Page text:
Quite a thing to brag about, right?
Nothing against Filipino workers, of course, who are looking for the best jobs they can get, just the same as U.S. workers. But the guy hiring them and bragging about it because he knows it will get him attention by making people angry—he’s a raging dickwagon, and I say that even though it will make him happy, because it just has to be said.
We know that this kind of offshoring work to countries where companies can pay rock-bottom wages is common. But Mr. Sweaty Startup over there is making the case that it’s a thing large businesses do that small businesses should start taking more advantage of—he even links the outsourcing company he uses to hire workers, which he loves so much he went and invested in it—and he has other blue checks in his replies enthusiastically agreeing that this is the way to go. (Huber’s blue check is legacy; at least a couple of those agreeing with him are Elon’s $8 blue checks.)
This guy tries to set himself apart from startup culture by not seeking to be some kind of tech disruptor. He runs a self-storage company and argues that “Entrepreneurship culture in America is all messed up” because all the would-be entrepreneurs are looking for a big, revolutionary idea rather than making money at safe, boring businesses.
But the thing is, Mr. Sweaty Startup still shows how much Elon and his ilk have to answer for. Because he might be a guy with a self-storage business, but he, too, fancies himself a business guru. It’s not enough to make money, he needs an audience for his profit-making. To show that he, not the would-be-revolutionary entrepreneurs, is really the smartest guy in the room. That culture is so pervasive these days, all these people think that having some money means the world needs their opinions. Despite the level of smug ignorance that would lead someone to, for example, tweet one day that, “If you’re over the age of 30 and your situation sucks, you have nobody to blame but yourself. Your life is a direct result of the decisions you made last week, last month and last year,” as if there aren’t a million ways U.S. policy ensures that some people do well while other people’s “situations suck”—and then three days later tweet that he was able to start his first business with help from his father and that he had a rent-free place to live for a year at one point courtesy of his partner’s uncle. He’s not self-made, he admits, but can’t connect the dots between how he got where he is and how some other people might struggle more for reasons that have absolutely nothing to do with decisions they made last week or last month.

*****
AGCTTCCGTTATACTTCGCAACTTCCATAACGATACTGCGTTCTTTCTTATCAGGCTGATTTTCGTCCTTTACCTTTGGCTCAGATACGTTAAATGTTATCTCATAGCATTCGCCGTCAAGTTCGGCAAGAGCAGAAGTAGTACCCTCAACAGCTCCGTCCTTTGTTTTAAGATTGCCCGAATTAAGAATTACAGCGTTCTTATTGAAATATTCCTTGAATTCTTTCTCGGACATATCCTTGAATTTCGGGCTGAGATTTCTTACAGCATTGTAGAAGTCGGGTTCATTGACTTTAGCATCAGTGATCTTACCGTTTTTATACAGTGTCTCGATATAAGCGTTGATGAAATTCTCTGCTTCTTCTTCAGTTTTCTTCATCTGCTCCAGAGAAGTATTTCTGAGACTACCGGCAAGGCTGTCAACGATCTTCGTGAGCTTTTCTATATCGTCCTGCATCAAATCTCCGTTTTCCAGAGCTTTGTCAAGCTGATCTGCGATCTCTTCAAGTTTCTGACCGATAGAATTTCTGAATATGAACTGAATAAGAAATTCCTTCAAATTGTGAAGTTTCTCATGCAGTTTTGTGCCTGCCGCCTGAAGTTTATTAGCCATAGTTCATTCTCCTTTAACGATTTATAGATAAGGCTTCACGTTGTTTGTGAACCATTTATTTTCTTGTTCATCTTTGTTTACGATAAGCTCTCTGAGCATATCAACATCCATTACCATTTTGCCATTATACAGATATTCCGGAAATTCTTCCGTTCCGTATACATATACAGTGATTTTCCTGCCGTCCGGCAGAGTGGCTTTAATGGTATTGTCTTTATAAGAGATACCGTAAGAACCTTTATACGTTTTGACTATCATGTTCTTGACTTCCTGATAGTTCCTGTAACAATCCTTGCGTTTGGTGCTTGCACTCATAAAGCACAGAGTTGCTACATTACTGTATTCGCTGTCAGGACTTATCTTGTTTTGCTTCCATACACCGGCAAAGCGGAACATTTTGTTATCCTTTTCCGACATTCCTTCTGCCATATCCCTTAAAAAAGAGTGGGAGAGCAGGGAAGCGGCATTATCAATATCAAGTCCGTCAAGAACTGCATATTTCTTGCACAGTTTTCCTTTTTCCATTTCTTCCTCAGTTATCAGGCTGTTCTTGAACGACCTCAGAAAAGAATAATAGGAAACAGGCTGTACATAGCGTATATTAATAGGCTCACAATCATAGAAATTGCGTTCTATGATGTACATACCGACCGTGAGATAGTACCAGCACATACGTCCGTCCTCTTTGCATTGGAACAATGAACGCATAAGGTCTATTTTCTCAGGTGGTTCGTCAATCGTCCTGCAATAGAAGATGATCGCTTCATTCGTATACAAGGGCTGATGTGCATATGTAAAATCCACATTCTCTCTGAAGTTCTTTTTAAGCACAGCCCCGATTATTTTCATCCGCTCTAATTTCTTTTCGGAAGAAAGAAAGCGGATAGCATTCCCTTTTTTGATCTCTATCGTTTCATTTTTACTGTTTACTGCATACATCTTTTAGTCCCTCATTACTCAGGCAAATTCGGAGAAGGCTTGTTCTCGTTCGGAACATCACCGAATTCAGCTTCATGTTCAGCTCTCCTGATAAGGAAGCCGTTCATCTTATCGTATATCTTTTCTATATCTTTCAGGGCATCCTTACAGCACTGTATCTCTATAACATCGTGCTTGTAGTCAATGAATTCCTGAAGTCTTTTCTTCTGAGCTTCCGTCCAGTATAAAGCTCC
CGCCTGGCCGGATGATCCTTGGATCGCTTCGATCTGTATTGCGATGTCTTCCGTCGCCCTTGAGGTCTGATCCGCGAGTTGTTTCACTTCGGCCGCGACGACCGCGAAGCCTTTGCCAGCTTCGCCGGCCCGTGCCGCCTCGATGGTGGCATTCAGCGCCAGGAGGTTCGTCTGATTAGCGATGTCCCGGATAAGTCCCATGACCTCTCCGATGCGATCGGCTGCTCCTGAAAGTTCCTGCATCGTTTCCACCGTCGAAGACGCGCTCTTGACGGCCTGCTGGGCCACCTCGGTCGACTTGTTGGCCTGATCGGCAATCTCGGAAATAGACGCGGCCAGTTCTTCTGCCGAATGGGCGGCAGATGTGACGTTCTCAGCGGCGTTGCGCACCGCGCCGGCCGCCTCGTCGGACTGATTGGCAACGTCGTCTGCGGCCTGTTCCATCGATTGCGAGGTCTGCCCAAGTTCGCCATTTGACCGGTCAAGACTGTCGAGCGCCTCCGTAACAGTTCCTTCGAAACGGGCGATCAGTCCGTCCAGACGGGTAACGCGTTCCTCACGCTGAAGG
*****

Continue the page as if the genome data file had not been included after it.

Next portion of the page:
To be fair, people with money have always believed the world needed their opinions. It’s just the mechanisms that have shifted. Now attention, not real power, is the currency so many of them seek, at least on their way up. But the substance of what they’re doing—exploiting workers for personal profit—doesn’t change all that much.